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Give me these problems

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So many times, I’ve wanted to wrangle my thoughts about 2020 onto a page. So many times, my thoughts were overtaken by events…

But tonight was different.

Tonight, on a Saturday in early winter, I came home to a cold, dark house. It was immediately apparent that there were two hungry dogs, a pile of dishes and many piles of washing.

I’d divided the day between the nursing home (where our mum has lost the ability to feed herself and didn’t know us last night), hospital (where our dad is suffering a bad infection that’s threatening his sight) and online Camp Magic (grief camp, for kids who’ve lost a parent, like my 9-year-old son did, nearly four years ago).

I sat down to catch up on the work I was intending to do all weekend. Like I’ve worked the last three weekends. Because I’m swamped.

I set the alarm for 6ish. I have to take my 21-year-old to work in the morning because she wrote her car off last week…

And, you know, I just had a moment of thinking, ‘This is not the life I ordered’.

When my daughter was at school, she wrote one of those amazing stories that you read in one direction, and it’s all bad. Then you read back up in reverse and it’s all good. It occurred to me life is like that:

She wrote the car off but she wasn’t injured.

She has a job in a cafe and her boss has done everything possible to look after her income during lockdown, at Penny University. Similarly, her 19-year-old sister has been totally taken care of by her boss at the hairdressing salon in Googong, despite both businesses having to shut, and much pressure for these two young, hard-working small-business owners.

I’m one of those too (business-owner, not young). Until the end of this financial year, I have enough clients to have to work every weekend at a time when people have no work at all.

There’s an incredible organisation transforming our family’s grief and they’ll be there for my son until he’s an adult (and beyond if he wants to stay involved).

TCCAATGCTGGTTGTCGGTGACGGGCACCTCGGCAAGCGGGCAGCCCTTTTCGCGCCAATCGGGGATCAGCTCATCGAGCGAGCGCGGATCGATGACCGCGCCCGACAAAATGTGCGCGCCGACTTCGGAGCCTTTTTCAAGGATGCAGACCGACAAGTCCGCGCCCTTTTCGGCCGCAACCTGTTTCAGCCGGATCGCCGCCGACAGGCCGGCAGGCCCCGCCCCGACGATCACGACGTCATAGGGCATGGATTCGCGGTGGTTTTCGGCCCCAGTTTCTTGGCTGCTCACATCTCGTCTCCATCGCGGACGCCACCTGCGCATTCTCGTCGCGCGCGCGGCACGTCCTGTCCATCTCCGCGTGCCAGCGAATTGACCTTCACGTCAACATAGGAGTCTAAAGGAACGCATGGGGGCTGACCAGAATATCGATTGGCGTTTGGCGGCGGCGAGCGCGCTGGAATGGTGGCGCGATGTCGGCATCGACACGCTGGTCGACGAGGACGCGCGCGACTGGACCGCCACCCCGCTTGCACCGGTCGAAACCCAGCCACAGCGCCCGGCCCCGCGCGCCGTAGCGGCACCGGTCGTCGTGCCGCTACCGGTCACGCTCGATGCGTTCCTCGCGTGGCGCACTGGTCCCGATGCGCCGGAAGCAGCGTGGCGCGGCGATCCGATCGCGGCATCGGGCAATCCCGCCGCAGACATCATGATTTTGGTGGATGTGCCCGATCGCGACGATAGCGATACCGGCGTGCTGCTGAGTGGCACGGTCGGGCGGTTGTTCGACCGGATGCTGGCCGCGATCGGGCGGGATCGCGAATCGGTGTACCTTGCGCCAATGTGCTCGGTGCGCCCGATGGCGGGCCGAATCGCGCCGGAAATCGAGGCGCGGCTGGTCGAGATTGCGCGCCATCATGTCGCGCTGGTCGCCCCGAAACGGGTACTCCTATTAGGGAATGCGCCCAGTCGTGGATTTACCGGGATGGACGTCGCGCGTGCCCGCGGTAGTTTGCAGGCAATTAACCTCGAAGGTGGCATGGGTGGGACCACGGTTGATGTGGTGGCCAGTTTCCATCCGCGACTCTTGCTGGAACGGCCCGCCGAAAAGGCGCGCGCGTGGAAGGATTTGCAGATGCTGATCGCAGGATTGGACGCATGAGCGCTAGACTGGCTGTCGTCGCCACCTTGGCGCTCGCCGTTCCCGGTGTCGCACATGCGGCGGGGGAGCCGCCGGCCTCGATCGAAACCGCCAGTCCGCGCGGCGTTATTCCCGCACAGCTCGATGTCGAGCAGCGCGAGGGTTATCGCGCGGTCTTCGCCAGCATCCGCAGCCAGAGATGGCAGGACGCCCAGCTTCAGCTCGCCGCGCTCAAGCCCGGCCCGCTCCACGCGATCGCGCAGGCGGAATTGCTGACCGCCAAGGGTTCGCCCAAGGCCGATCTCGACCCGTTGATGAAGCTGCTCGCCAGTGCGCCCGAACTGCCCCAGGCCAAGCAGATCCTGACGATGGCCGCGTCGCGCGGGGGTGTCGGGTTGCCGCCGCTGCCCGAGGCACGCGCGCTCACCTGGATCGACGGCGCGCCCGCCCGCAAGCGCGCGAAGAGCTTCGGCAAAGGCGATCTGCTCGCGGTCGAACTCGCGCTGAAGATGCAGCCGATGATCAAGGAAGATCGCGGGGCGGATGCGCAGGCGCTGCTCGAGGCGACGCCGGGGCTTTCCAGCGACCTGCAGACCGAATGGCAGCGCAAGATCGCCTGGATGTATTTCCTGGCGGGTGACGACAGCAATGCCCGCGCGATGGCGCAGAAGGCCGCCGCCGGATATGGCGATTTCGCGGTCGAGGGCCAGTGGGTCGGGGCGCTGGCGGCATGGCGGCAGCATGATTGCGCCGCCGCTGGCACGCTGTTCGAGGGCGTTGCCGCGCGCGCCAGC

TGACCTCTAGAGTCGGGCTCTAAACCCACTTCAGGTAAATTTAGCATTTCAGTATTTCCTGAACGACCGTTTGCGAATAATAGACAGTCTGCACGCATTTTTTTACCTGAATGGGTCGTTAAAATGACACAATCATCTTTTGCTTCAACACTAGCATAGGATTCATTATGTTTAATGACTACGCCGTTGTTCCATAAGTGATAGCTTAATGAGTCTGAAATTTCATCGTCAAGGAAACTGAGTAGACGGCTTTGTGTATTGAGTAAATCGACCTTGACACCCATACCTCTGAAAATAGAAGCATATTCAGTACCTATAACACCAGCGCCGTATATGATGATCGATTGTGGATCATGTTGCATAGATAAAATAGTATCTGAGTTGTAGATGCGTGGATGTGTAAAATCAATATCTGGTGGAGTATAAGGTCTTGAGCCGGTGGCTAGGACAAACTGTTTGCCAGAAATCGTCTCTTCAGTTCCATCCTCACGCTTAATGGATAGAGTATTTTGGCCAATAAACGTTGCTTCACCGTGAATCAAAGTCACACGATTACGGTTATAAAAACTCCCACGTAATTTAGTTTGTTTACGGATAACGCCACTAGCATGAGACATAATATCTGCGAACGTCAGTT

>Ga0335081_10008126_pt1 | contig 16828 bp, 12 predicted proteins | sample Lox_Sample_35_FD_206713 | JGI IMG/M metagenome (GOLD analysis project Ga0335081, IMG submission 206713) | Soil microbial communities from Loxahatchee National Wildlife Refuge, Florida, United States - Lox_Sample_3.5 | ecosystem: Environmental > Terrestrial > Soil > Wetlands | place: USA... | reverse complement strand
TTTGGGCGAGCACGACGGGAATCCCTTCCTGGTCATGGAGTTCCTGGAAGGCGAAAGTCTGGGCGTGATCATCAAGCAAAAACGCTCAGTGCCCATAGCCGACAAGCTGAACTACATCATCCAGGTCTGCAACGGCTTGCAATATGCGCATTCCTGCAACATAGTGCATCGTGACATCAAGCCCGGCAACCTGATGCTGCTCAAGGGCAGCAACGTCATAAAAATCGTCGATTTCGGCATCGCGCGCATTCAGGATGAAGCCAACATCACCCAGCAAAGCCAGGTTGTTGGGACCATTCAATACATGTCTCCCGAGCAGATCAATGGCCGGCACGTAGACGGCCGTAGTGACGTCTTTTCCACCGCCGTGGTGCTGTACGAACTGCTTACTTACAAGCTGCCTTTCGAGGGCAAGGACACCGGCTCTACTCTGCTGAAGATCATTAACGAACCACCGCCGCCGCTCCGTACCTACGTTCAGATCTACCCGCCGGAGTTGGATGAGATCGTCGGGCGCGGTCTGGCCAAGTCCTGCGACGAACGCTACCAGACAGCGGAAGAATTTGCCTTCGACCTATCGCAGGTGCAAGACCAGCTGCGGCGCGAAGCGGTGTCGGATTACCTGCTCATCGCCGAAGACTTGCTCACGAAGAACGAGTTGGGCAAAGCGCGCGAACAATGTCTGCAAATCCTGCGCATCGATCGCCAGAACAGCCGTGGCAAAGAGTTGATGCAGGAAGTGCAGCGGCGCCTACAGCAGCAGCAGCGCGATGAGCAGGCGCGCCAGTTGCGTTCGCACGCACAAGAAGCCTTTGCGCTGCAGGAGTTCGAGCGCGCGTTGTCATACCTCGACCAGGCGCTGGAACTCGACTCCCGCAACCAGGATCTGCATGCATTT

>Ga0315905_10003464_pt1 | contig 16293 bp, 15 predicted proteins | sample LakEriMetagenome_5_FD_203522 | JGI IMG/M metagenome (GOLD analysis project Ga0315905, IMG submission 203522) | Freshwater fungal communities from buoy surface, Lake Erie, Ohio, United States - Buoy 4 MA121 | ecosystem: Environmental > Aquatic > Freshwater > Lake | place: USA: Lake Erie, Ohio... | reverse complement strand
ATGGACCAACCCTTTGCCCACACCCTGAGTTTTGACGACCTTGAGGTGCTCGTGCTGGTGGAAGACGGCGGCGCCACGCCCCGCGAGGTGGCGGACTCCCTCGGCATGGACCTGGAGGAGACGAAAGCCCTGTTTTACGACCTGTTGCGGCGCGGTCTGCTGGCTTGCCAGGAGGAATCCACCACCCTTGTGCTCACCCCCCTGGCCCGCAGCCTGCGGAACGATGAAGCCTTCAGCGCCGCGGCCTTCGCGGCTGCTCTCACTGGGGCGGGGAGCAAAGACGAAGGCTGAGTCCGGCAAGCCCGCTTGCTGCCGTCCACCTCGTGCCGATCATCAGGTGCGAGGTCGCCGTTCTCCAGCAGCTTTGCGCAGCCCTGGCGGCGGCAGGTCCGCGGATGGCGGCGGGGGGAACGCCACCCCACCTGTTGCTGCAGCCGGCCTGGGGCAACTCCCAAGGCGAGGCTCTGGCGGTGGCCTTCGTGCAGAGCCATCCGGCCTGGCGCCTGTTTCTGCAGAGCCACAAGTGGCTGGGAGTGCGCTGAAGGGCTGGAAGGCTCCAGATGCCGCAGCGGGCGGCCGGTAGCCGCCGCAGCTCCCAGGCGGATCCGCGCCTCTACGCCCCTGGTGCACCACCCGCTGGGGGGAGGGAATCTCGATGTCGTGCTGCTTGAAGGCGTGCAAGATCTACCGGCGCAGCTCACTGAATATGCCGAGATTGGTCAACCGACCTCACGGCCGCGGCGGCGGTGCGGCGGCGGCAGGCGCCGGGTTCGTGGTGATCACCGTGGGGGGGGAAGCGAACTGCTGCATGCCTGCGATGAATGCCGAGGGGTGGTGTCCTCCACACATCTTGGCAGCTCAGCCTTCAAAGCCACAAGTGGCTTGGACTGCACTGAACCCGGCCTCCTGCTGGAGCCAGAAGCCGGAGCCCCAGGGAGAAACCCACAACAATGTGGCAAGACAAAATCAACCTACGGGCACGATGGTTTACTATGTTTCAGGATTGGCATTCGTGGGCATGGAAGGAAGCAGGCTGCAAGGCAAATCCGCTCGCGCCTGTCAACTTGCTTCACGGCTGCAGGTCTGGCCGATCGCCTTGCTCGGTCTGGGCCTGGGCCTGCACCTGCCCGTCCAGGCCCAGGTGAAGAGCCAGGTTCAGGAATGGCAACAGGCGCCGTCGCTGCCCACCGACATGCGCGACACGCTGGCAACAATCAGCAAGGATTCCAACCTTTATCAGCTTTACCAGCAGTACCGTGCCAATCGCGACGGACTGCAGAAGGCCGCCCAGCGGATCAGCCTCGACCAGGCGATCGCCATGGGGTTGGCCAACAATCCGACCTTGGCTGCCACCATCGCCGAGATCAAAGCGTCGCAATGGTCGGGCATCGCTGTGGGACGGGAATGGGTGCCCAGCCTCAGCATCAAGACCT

Dad is 88 years old and he’s receiving care in a hospital and I’m not terrified he’ll pick up COVID-19. We’ve done so well at social distancing as a city and as a country.

Mum’s receiving excellent care in the nursing home, where she’s never been by herself until tonight, and that’s scary. We are confident they’ll call us if she becomes distressed. My sister and I, despite much going on, both have full health and could drop everything and go, as we did last night.

At the age of 46, I have two parents who are still alive. From my son’s perspective, that must seem incredibly lucky. And it is.

We have clothes.

We have dishes to wash.

We have food.

We have dogs.

The dogs have food.

We have a $50,000 new roof over our heads after January’s hail storm wrecked the last one. That’s thanks to the insurance I can afford.

There’s a new car in the driveway for the same reason.

I’ve walked into a cold house, but it has two forms of heating and I can afford to use either.

And we have beautiful friends, who are just a call away to help.

It’s not about discounting or minimising or disqualifying our genuine, difficult emotions. It’s about feeling them fully (and gosh, do I?).

It’s important to acknowledge this situation is not easy.

But it’s good to step back and see that, even with all of this going on (in a way that seems to have been going on for years, unrelentingly), our family has so much for which to be grateful. So much, I can’t even capture it.

We’re in a position of immense privilege in this world.

Footnote: After I wrote this, I discovered the dog had done a poo in the bathroom last night (we’d left in a hurry for the hospital this morning). When my son swung open the bathroom door, it dragged across said poo…so, at stupid o’clock I was on my hand and knees, scrubbing the floor, trying to work out how to de-poo the underside of the door and dry-retching. I mention this because I’m not Pollyanna about life. It’s crap sometimes. Literally.

But even then, in the great scheme of 2020 and all that is unfolding now…give me these problems.

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